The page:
Russia Under Nicholas II

Apr 03, 2015


The reign of Nicholas II was a chain of disasters and miscalculations that took the country closer to an inevitable revolution and to the end of autocratic power in Russia.

“Russian Tsar Nicholas II Riding Along His Troops, Russo-Japanese War” photo by Karl Bulla (1905)

The final tsar Nicholas II sincerely believed in the divine right to govern and had no intention to allow the introduction of a constitution or make any liberal reforms.

He had a tendency to take bad advice from the likes of his wife Alexandra Fyodorovna and the monk Rasputin.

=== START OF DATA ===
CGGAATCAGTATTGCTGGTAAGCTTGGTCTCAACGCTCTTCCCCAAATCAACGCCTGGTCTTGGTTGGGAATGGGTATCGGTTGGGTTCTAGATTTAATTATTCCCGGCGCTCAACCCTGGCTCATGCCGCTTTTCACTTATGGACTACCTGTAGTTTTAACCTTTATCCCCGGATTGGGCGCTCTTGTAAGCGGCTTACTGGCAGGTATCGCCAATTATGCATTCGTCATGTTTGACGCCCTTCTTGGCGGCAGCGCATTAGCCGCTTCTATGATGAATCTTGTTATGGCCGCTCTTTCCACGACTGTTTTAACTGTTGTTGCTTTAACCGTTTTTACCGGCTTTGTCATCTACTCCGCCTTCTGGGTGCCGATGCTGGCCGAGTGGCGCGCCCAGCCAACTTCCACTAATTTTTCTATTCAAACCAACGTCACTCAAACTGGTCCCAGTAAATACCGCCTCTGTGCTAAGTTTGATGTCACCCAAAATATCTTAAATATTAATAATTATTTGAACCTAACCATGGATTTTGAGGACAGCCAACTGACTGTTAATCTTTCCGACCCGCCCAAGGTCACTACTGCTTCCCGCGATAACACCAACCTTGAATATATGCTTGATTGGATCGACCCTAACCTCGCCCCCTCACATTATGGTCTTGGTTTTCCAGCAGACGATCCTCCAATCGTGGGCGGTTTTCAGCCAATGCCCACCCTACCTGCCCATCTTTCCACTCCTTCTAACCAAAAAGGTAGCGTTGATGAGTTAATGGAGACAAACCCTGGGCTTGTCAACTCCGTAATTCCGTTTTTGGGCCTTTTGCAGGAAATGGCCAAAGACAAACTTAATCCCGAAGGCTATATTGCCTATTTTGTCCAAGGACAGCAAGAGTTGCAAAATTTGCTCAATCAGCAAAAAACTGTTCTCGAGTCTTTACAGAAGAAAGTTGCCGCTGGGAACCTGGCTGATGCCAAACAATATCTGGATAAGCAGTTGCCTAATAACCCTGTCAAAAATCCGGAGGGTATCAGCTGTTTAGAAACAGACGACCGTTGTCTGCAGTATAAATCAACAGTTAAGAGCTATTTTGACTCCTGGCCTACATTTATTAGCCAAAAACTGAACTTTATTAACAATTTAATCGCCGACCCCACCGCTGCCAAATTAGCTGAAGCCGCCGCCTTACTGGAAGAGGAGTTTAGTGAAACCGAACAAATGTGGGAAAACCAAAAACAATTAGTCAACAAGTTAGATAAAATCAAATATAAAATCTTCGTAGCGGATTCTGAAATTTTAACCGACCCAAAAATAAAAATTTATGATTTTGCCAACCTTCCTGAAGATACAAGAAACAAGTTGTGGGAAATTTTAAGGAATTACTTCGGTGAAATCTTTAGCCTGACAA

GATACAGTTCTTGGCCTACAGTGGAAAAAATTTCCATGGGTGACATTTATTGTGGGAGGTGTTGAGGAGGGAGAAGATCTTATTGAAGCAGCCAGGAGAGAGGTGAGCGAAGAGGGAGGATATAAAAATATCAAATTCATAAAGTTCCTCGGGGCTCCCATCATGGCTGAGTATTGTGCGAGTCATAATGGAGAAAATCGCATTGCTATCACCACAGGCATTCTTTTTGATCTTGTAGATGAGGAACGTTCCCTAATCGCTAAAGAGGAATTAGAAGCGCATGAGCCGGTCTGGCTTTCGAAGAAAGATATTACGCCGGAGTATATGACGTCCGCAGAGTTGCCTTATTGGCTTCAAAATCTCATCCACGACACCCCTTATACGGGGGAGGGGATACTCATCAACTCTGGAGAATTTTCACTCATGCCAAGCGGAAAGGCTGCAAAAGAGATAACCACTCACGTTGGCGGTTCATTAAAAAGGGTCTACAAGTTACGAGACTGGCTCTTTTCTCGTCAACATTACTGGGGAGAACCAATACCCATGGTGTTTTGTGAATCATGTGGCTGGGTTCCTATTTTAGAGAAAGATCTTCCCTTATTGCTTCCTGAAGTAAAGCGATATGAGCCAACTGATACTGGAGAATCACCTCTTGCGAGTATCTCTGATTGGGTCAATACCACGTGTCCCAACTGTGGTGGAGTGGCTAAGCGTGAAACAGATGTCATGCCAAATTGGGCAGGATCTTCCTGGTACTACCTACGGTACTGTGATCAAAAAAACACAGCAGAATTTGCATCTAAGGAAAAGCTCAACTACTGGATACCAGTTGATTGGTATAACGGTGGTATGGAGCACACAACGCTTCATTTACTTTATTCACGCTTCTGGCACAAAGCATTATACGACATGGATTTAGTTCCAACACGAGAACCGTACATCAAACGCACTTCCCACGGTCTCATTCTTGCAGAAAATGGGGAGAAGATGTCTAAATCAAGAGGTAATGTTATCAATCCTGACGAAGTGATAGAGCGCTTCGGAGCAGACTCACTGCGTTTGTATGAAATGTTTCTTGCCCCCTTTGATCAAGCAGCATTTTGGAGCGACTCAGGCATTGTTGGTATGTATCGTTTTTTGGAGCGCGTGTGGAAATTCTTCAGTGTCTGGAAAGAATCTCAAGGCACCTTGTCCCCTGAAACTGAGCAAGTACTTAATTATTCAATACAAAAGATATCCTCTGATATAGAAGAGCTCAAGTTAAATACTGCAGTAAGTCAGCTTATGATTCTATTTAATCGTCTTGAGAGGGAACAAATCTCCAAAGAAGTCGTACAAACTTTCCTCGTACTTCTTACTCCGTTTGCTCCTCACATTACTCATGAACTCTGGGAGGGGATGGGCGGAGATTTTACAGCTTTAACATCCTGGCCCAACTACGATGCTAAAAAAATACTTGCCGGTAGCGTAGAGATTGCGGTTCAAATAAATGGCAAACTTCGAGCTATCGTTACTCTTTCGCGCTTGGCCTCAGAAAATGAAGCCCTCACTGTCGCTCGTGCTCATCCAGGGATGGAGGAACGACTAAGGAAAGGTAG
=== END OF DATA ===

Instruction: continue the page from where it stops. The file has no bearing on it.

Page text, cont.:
The 1904 Russo-Japanese War was expected to be a short, triumphant campaign but turned out to be a disastrous defeat, a reason for international shame and the cause for the loss of the entire imperial fleet.

The Revolution of 1905 began when the tsar’s armed troops opened fire on a peaceful crowd of people. The event is known as Bloody Sunday.

Bloody Sunday resulted in a wave of strikes and mutiny, and Nicholas was persuaded to grant people their basic civil rights. The document was known as the October Manifesto of 1905.

The catastrophic results of World War I brought about the February Revolution, and Nicholas II was forced to abdicate in favour of the Provisional Government.


Nicholas II